awk '$1=="chr1A"' house_sparrow_chr1A.gff | awk '$4>38000000 && $5<38500000' | awk '$3=="gene"' | sed "s/.*ID=//; s/\-.*//; s/;.*//" # This code is pretty specific to our data - it is just to clean the file, specifically, it removes the information before 'ID=', after '-', and after the after ';'.
awk '$1=="chr1A"' house_sparrow_chr1A.gff | awk '$4>38000000 && $5<38500000' | awk '$3=="gene"' | sed "s/.*ID=//; s/\-.*//; s/;.*//" | sort -u # we sort  it and get unique values

6 - Now, we look over the Orthofinder results. Explore the files in the folder ‘Comparative_Genomics_Statistics’

# go to
cd ../02_orthofinder_run/

# Orthofinder will create a run called: Orthofinder/the_day_you_ran_it/ . Let's move there
cd OrthoFinder/Results*

# Orthofinder will create ' orthogroups ' - groups of genes which are similar, by employing some cool phylogenetic-oriented algorithms. I'll be talking about orthologs and orthogroups from now on.
# Orthofinder gives you plenty of folders. There is just so much you can do with this - I've explored TEs, genes, gene trees, gene expansions. You just need to be create and have a question. Importantly, they have:
Citation.txt # Credit where it's due
Single_Copy_Orthologue_Sequences # If you do phylogenetics, this is single-copy orthologs (1 per species/genome). Really cool.
Comparative_Genomics_Statistics # Cool statistics on duplications, trees etc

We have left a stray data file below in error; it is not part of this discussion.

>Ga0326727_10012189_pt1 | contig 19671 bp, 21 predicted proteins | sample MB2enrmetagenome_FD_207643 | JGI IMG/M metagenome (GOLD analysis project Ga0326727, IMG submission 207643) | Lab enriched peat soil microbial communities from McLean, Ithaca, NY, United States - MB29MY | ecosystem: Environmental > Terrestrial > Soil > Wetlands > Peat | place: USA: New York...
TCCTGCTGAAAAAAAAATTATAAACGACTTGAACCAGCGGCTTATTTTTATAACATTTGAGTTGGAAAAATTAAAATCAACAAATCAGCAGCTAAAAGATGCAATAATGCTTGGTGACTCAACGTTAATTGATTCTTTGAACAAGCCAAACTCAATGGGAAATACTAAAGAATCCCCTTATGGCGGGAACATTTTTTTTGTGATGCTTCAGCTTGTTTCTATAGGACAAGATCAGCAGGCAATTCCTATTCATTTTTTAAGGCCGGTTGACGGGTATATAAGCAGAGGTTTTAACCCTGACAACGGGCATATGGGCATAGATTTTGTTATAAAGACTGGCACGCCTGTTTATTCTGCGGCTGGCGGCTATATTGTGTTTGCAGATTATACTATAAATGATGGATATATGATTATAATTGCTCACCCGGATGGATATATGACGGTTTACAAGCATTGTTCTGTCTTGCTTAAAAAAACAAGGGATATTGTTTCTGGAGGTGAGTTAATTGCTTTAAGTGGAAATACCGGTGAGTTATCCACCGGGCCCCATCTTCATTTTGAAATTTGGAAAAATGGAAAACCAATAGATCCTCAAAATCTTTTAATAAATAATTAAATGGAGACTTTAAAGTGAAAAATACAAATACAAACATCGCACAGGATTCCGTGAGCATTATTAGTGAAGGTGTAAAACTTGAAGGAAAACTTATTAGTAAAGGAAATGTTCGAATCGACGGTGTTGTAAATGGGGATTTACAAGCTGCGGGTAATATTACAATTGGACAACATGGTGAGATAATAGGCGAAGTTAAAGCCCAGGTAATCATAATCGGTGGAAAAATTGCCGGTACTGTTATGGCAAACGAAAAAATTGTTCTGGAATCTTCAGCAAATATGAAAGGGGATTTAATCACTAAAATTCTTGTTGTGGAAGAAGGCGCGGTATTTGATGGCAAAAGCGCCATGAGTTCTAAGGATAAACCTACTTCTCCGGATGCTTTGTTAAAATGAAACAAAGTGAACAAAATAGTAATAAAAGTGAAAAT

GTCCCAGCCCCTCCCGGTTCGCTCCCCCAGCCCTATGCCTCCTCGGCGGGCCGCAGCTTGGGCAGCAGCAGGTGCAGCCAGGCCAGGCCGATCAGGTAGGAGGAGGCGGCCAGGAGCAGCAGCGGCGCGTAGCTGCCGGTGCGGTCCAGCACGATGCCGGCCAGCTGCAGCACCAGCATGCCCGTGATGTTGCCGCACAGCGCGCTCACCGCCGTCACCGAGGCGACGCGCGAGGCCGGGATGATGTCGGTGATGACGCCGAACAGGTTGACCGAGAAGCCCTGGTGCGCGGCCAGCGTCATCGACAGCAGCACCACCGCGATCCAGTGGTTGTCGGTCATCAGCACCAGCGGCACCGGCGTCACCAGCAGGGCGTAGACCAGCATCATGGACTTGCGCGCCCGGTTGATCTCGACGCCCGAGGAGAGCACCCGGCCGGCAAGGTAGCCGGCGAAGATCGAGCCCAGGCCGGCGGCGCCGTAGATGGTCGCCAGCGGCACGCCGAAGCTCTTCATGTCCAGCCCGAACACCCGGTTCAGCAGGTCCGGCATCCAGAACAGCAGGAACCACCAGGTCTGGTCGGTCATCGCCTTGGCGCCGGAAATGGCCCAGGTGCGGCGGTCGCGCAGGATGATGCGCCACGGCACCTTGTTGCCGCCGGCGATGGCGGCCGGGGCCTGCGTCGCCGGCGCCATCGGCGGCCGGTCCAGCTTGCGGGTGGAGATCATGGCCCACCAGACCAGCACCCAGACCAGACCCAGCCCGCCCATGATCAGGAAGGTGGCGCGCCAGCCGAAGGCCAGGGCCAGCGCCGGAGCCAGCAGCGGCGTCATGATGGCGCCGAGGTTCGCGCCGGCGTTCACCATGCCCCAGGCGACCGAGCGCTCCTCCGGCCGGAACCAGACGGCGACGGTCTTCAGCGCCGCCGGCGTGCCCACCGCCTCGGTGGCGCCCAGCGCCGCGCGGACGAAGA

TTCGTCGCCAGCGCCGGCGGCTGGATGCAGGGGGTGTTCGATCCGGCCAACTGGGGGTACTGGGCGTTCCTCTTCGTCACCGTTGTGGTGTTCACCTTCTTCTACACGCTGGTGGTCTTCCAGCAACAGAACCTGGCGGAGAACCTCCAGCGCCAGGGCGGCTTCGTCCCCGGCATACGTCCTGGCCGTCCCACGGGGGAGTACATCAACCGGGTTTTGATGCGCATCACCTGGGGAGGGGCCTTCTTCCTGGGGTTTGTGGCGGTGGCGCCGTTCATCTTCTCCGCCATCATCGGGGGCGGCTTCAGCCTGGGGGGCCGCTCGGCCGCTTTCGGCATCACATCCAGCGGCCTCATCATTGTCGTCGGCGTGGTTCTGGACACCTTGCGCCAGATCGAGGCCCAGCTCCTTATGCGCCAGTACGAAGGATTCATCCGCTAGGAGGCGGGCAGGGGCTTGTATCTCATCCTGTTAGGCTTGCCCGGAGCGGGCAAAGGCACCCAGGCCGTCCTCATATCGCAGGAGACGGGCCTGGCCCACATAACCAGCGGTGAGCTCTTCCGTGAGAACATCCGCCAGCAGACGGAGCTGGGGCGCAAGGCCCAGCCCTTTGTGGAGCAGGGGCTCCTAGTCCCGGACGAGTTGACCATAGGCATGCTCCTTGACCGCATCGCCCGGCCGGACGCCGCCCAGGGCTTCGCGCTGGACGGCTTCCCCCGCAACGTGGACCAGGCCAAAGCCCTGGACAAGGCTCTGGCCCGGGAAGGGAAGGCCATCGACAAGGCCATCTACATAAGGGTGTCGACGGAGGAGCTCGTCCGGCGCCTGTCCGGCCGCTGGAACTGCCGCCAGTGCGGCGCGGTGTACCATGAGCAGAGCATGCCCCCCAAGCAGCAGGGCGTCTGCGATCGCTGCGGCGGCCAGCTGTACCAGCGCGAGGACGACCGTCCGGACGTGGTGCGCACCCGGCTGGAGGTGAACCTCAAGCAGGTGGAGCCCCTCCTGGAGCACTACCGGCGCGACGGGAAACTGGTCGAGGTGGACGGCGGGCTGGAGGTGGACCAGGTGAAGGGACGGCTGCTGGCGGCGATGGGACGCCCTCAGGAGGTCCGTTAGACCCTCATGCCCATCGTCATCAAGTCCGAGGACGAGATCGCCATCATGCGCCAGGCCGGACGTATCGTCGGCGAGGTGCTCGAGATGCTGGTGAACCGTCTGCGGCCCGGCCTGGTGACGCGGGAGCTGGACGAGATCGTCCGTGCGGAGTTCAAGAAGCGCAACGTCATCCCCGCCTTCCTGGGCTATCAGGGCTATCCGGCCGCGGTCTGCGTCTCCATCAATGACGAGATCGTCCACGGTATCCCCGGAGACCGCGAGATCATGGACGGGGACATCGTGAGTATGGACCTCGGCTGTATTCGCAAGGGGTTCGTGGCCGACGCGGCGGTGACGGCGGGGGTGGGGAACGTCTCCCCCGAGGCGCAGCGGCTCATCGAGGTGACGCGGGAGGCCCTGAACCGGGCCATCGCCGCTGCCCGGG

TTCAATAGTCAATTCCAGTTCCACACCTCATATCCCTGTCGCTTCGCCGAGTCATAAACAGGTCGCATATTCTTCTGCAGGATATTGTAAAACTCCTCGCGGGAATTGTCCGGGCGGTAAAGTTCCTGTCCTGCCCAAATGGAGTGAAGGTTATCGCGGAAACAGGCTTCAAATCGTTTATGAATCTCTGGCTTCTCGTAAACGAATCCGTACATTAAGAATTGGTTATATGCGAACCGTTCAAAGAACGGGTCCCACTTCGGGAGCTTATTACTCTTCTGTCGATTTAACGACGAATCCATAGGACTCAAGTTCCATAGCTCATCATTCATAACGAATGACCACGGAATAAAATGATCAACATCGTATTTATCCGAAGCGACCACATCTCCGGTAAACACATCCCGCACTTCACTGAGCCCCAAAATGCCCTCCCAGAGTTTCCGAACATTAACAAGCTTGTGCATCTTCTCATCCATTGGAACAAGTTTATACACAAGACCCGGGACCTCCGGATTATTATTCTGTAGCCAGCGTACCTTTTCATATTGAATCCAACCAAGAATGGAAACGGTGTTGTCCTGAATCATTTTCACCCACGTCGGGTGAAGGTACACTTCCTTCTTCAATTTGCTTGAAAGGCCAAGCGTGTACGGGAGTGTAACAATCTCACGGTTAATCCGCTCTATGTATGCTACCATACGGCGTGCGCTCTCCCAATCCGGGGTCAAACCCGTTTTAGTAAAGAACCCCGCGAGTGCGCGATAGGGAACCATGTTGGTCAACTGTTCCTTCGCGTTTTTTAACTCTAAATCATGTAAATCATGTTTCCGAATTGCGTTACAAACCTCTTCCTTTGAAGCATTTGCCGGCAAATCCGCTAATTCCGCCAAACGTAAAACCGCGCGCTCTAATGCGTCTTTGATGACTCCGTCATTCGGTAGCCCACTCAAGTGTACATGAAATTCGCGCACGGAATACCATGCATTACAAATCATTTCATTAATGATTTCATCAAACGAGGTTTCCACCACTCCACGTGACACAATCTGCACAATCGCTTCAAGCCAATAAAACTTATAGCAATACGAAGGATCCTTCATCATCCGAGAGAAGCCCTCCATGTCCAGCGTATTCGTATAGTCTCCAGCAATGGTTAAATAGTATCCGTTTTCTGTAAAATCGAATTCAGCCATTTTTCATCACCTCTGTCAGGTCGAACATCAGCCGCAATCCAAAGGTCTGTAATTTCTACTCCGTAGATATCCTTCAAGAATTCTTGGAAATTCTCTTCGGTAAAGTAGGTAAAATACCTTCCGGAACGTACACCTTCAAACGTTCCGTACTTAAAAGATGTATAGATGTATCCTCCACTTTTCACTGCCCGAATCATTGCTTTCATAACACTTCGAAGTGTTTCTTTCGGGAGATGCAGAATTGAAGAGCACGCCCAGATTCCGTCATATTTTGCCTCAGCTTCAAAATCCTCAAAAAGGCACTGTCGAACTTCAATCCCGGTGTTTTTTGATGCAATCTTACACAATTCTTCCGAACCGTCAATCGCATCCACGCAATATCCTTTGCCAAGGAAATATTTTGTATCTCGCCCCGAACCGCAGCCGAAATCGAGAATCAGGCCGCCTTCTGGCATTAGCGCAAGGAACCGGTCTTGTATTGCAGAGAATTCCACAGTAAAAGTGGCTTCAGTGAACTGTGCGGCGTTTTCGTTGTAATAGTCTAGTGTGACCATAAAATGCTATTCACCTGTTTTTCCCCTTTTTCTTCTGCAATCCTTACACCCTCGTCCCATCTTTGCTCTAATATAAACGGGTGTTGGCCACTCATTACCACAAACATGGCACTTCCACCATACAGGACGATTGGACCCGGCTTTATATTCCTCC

Species_Tree # A tree reconstruction based on your data (we have two genomes here so not very informative.
Gene_Duplication_Events # More info on duplicates
Orthogroups # Info Orthogroups, for you to process downstream if you're into analysing gene expansions etc.
Gene_Trees # a tree per each orthogroup
Orthogroup_Sequences # The fasta files orthogroups.

7 - We are interested in genes IV00_00019202 and IV00_00019209 - those in regions with a high FST.

cd Orthogroups
grep "IV00_00019202" Orthogroups.tsv
grep "IV00_00019209" Orthogroups.tsv

# Orthogroups are groups of (among others), orthologs. Orthologs are "genes in different species that evolved from a common ancestral gene by speciation" - because they share sequence similarity and origin we expect them to have the same functions. Notice that I write "expect" since to really verify this you'll need to do CRISP-R and other things. Comparative genomics is a good hypothesis generator, and a good first step, but be careful in overselling your results. See this paper for a discussion:

# So, in this case it says that the gene OG0000290 is part an Orthogroup with the chicken gene 'ENSGALP00000041112.2'
OG0000290	chicken_ENSGALP00000041112.2	House_sparrow_IV00_00019209-RA

# There is a correponding chicken-ortholog in each. The chicken *faa file has gene names there. Go back to your 01_data folder and see what is there.
# Go back on the data folder and grep for that gene
cd ~/Orthofinder_exercise/01_data
grep "ENSGALP00000041112.2" Gallus_gallus.GRCg6a.pep.reduced.faa

# What is the gene name and symbol? What do we know about that gene?
# What about the second gene?